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Keywords

Heart rate, Meaningful use, MIMIC database, Monitoring, SOFA scores

 

Authors

  1. Feldman, Keith PhD
  2. Rohan, Annie J. PhD, RN, FAAN, FAANP
  3. Chawla, Nitesh V. PhD

Abstract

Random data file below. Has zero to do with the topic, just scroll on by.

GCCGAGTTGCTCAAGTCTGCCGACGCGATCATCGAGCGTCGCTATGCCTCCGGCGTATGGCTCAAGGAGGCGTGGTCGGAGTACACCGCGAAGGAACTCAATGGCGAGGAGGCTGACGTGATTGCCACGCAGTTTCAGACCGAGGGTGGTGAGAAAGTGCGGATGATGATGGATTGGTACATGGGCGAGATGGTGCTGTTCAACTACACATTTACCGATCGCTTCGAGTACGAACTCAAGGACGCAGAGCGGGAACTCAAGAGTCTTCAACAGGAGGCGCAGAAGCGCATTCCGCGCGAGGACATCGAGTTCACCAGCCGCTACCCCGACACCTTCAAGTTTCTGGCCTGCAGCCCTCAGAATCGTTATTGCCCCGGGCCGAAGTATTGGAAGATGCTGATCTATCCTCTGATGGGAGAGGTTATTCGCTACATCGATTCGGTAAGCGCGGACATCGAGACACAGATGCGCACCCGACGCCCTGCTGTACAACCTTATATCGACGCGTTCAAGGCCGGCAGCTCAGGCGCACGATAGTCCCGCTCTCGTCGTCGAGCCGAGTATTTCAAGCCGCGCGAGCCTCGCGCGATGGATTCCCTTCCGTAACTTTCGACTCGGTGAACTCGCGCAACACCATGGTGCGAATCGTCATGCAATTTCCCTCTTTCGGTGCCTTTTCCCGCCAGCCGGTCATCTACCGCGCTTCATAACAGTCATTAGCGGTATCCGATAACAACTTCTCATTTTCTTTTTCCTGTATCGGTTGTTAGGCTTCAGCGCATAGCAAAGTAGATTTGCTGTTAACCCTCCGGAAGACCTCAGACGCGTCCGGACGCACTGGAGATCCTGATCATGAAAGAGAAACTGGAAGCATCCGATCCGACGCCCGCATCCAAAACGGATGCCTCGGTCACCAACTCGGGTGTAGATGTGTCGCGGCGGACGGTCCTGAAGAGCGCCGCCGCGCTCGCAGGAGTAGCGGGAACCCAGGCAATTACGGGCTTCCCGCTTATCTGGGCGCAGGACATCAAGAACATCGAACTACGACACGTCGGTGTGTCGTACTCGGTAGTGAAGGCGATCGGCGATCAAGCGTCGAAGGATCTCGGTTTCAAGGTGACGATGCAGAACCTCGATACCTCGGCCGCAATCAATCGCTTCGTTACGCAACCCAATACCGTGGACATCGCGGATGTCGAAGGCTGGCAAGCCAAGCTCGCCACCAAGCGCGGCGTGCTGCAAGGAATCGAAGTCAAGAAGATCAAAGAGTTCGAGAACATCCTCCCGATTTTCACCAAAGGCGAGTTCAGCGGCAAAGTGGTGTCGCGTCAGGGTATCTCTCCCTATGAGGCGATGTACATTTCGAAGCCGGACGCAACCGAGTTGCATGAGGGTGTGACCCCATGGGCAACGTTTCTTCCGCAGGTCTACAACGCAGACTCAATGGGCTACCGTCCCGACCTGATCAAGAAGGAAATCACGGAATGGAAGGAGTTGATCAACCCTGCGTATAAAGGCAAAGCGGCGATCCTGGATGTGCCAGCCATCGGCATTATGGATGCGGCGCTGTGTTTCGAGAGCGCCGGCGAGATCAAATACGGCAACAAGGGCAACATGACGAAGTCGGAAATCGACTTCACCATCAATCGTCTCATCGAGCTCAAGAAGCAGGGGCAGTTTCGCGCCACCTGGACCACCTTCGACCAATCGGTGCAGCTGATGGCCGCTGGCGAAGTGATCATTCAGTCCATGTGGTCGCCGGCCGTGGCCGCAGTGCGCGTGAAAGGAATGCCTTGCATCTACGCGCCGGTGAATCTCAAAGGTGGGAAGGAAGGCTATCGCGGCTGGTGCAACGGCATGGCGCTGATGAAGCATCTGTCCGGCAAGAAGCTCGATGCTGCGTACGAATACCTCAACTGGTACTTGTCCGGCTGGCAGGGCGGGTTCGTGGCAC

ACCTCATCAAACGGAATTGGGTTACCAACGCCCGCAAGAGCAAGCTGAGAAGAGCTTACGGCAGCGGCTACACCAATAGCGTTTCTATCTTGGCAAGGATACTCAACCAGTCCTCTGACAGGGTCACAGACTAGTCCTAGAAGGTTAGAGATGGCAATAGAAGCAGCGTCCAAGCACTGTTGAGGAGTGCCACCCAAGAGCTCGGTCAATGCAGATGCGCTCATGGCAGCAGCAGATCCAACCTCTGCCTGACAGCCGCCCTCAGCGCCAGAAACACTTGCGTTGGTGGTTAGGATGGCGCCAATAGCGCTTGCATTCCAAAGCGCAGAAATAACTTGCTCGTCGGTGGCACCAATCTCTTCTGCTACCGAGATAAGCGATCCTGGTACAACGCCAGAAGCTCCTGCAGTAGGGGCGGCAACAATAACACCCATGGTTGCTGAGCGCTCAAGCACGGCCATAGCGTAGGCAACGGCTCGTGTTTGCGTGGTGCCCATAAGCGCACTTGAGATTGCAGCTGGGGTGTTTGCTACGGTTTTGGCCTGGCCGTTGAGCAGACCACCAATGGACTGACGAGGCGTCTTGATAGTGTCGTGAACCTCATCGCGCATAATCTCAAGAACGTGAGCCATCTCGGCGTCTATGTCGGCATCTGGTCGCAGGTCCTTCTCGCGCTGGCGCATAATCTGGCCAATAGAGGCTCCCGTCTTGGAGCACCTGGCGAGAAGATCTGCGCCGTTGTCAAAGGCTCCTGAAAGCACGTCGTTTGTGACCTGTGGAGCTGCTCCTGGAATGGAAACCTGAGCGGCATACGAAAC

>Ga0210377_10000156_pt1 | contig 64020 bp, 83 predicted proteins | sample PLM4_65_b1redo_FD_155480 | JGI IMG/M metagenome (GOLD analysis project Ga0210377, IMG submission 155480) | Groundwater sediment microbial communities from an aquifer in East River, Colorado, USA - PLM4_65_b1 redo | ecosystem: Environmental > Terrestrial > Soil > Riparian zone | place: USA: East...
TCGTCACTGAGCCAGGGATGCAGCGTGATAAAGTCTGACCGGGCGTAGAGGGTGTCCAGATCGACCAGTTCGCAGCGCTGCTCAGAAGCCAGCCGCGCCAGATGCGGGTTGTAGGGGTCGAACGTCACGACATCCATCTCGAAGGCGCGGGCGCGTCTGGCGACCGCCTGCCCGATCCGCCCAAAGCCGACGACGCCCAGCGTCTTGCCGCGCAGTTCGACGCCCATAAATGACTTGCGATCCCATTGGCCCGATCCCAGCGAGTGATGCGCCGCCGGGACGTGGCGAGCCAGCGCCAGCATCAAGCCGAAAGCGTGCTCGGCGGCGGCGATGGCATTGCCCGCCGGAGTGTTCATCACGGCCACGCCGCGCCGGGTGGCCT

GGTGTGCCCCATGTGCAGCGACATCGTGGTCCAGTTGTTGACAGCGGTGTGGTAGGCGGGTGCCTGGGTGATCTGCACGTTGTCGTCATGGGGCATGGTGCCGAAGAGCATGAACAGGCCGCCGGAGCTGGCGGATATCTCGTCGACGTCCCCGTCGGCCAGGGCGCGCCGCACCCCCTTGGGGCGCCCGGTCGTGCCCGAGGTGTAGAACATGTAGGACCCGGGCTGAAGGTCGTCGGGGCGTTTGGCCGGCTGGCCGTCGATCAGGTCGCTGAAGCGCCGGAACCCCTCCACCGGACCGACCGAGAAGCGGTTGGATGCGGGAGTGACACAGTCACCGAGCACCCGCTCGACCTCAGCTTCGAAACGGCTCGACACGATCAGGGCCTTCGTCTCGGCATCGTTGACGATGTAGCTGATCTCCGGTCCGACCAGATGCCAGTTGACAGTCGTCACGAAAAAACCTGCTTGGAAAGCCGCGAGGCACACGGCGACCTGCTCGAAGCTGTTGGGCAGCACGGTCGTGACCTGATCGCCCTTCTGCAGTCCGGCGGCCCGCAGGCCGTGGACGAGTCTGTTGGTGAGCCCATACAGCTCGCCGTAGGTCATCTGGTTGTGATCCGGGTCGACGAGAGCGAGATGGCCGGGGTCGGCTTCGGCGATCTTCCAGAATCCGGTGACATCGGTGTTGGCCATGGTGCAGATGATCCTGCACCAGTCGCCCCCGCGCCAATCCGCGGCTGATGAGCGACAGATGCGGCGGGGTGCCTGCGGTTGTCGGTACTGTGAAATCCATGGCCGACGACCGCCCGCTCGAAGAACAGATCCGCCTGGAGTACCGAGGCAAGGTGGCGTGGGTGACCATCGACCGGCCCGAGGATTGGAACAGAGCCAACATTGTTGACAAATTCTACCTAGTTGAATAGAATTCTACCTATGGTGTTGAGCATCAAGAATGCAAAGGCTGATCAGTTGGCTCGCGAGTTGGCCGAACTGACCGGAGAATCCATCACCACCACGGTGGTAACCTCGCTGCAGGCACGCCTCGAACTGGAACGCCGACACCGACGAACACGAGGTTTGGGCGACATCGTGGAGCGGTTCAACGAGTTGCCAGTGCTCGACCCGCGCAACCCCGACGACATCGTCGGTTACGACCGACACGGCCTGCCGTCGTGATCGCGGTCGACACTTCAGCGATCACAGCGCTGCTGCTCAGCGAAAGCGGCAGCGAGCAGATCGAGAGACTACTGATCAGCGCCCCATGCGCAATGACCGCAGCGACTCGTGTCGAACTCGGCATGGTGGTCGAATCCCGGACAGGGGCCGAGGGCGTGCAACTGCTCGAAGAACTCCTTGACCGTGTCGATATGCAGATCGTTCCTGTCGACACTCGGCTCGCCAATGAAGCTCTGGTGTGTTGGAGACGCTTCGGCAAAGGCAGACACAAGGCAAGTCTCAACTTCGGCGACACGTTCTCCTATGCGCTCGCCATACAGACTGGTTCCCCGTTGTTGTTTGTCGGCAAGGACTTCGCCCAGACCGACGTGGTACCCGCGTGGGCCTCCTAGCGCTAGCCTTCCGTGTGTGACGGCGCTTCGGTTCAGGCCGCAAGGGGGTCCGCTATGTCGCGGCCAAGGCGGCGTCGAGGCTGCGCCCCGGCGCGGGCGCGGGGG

Documentation and review of patient heart rate are a fundamental process across a myriad of clinical settings. While historically recorded manually, bedside monitors now provide for the automated collection of such data. Despite the availability of continuous streaming data, patients' charts continue to reflect only a subset of this information as snapshots recorded throughout a hospitalization. Over the past decade, prominent works have explored the implications of such practices and established fundamental differences in the alignment of discrete charted vitals and steaming data captured by monitoring systems. Limited work has examined the temporal properties of these differences, how they manifest, and their relation to clinical applications. The work presented in this article addresses this disparity, providing evidence that differences between charting techniques extend to measures of variability. Our results demonstrate how variability manifests with respect to temporal elements of charting timing and how it can facilitate personalized care by contextualizing deviations in magnitude. This work also highlights the utility of variability metrics with relation to clinical measures including associations to severity scores and a case study utilizing complex variability metrics derived from the complete set of monitor data.